- 2 Apr 08, 14:04 GMT
Last week we had the Byron review, today we have Ofcom research on children and social networking and on Friday the Home Office will publish what it calls "Good Practice Guidance for the Providers of Social Networking and Other User Interactive Services". The overall impression coming from British regulators and ministers is that the government is preparing to crack the whip over the issue of safety for child users of Bebo, MySpace and Facebook.
But that impression is false. Why? Because the government knows it has little or no power to make the social networks change the way they do business. After all, none of the big players are based in Britain. What it can do is make the mood music change so that it is difficult for the networks to ignore the message that they need to clean up their act.
I have been passed a draft copy of that new Home Office voluntary code - and let's be clear it is just that, voluntary. So for instance it says "service providers should consider" putting 999 and other emergency numbers on their sites for children to call if they feel in danger. They should "minimise the risk of users under the age of 18 accessing adult or other age inappropriate content" and they "should continue to evaluate technologies that identify and verify the age of customers for their effectiveness". This final recommendation is at the heart of the matter - knowing how old someone is can be vital, both to prevent under-age children from accessing these sites, and to keep out adults posing as children.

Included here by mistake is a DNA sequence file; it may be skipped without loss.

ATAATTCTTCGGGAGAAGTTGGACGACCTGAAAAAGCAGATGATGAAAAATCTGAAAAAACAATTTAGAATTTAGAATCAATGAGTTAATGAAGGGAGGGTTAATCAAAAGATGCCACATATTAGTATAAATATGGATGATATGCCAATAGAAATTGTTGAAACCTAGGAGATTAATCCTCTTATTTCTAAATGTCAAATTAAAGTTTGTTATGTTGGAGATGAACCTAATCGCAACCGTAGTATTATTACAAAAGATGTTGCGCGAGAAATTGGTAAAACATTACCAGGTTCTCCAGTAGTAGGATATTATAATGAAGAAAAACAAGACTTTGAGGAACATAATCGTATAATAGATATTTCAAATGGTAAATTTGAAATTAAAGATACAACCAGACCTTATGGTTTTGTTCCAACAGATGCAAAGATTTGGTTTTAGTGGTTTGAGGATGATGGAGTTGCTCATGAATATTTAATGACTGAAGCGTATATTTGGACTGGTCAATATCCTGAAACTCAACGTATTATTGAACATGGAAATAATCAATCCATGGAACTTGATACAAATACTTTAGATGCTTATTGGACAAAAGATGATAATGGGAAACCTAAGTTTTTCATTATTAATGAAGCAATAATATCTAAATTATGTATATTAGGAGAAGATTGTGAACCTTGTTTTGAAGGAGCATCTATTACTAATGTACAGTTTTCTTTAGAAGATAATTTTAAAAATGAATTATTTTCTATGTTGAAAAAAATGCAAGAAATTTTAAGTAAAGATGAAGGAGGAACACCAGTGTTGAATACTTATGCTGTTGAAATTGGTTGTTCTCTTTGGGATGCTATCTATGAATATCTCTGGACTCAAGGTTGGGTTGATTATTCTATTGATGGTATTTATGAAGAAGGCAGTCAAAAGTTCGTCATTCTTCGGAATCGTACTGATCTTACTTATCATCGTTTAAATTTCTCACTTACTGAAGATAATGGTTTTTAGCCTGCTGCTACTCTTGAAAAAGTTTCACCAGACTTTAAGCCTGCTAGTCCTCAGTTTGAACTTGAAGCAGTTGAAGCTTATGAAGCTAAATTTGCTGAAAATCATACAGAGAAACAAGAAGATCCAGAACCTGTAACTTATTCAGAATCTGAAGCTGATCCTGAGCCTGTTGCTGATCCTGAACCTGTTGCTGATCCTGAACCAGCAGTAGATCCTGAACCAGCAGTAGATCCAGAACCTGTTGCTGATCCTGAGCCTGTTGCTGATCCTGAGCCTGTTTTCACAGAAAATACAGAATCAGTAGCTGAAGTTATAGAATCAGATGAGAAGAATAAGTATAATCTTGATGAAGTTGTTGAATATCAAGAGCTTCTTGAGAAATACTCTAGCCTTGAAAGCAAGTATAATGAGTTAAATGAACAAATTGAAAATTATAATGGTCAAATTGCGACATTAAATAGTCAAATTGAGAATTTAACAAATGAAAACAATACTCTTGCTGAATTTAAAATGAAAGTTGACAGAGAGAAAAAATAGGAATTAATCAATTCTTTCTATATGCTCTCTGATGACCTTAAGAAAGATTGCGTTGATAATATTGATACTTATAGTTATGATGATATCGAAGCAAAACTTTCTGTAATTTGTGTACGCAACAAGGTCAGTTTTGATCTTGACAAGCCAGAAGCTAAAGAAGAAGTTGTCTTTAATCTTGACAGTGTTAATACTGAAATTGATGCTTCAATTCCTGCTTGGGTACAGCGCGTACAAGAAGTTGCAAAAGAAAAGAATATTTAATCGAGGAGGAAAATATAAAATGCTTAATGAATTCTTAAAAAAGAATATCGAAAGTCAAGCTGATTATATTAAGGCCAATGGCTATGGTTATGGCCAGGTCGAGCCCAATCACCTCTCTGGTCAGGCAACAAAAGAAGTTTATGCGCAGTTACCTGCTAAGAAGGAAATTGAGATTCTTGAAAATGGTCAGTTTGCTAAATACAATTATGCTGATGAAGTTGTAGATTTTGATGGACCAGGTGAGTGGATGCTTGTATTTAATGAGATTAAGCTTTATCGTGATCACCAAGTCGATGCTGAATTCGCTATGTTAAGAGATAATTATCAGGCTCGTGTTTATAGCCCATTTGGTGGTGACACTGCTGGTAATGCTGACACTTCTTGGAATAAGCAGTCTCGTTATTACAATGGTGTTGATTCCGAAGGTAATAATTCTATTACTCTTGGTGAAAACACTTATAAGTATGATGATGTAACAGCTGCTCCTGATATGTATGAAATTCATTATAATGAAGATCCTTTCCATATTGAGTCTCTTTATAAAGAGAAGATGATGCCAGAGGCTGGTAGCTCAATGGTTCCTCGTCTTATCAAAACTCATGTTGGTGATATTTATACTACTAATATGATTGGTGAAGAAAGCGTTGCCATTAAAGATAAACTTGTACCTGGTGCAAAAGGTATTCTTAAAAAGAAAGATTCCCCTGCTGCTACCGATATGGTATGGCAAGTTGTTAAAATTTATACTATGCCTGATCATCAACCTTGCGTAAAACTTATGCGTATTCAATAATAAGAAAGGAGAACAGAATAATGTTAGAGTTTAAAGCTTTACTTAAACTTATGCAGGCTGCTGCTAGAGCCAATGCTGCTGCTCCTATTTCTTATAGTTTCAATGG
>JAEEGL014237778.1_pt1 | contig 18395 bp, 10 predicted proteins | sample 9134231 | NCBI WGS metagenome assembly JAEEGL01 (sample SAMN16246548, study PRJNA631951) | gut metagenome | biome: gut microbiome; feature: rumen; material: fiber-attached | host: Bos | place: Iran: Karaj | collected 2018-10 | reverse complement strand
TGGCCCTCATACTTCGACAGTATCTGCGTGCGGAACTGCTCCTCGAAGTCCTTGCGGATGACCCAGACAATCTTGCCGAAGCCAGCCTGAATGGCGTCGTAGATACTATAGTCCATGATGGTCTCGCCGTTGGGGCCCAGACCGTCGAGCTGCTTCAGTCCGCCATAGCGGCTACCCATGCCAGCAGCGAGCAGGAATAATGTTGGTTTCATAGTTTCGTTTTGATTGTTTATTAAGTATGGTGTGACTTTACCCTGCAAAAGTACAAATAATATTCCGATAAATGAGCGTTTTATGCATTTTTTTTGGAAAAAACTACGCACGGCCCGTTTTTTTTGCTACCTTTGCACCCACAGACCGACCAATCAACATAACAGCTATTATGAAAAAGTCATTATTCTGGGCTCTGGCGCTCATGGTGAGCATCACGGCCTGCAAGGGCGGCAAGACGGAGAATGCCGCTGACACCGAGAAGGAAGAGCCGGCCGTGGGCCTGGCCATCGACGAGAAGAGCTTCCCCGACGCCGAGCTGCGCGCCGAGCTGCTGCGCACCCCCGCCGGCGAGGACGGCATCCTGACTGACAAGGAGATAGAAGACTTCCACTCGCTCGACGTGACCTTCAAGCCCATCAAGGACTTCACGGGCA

But the companies - and the government - know age verification brings a whole new set of problems. How do you enable the networks to make these checks without giving them access to exactly the kind of data that most internet users won't want to hand over?
In summary, the networks are under pressure to clean up their act - but the government has no means of punishing them if they don't. So why is it bothering? Well the obvious answer is that the young audience is moving away from television to the internet. Regulation of what they see on television is getting even tighter, with the recent banning of advertising of junk food, a move which makes the economics of making commercial television for children very unattractive. But on a social network they can watch all kinds of video content and be bombarded with advertising which could be unsuitable for their age group.
The regulators have woken up to this anomaly - but they've realised they can only work through persuasion. When it comes to issues about safety and privacy it looks as though the networks will fall into line. But will they be quite so keen to give up on advertising of fizzy drinks and fast food?
The BBC is not responsible for the content of external internet sites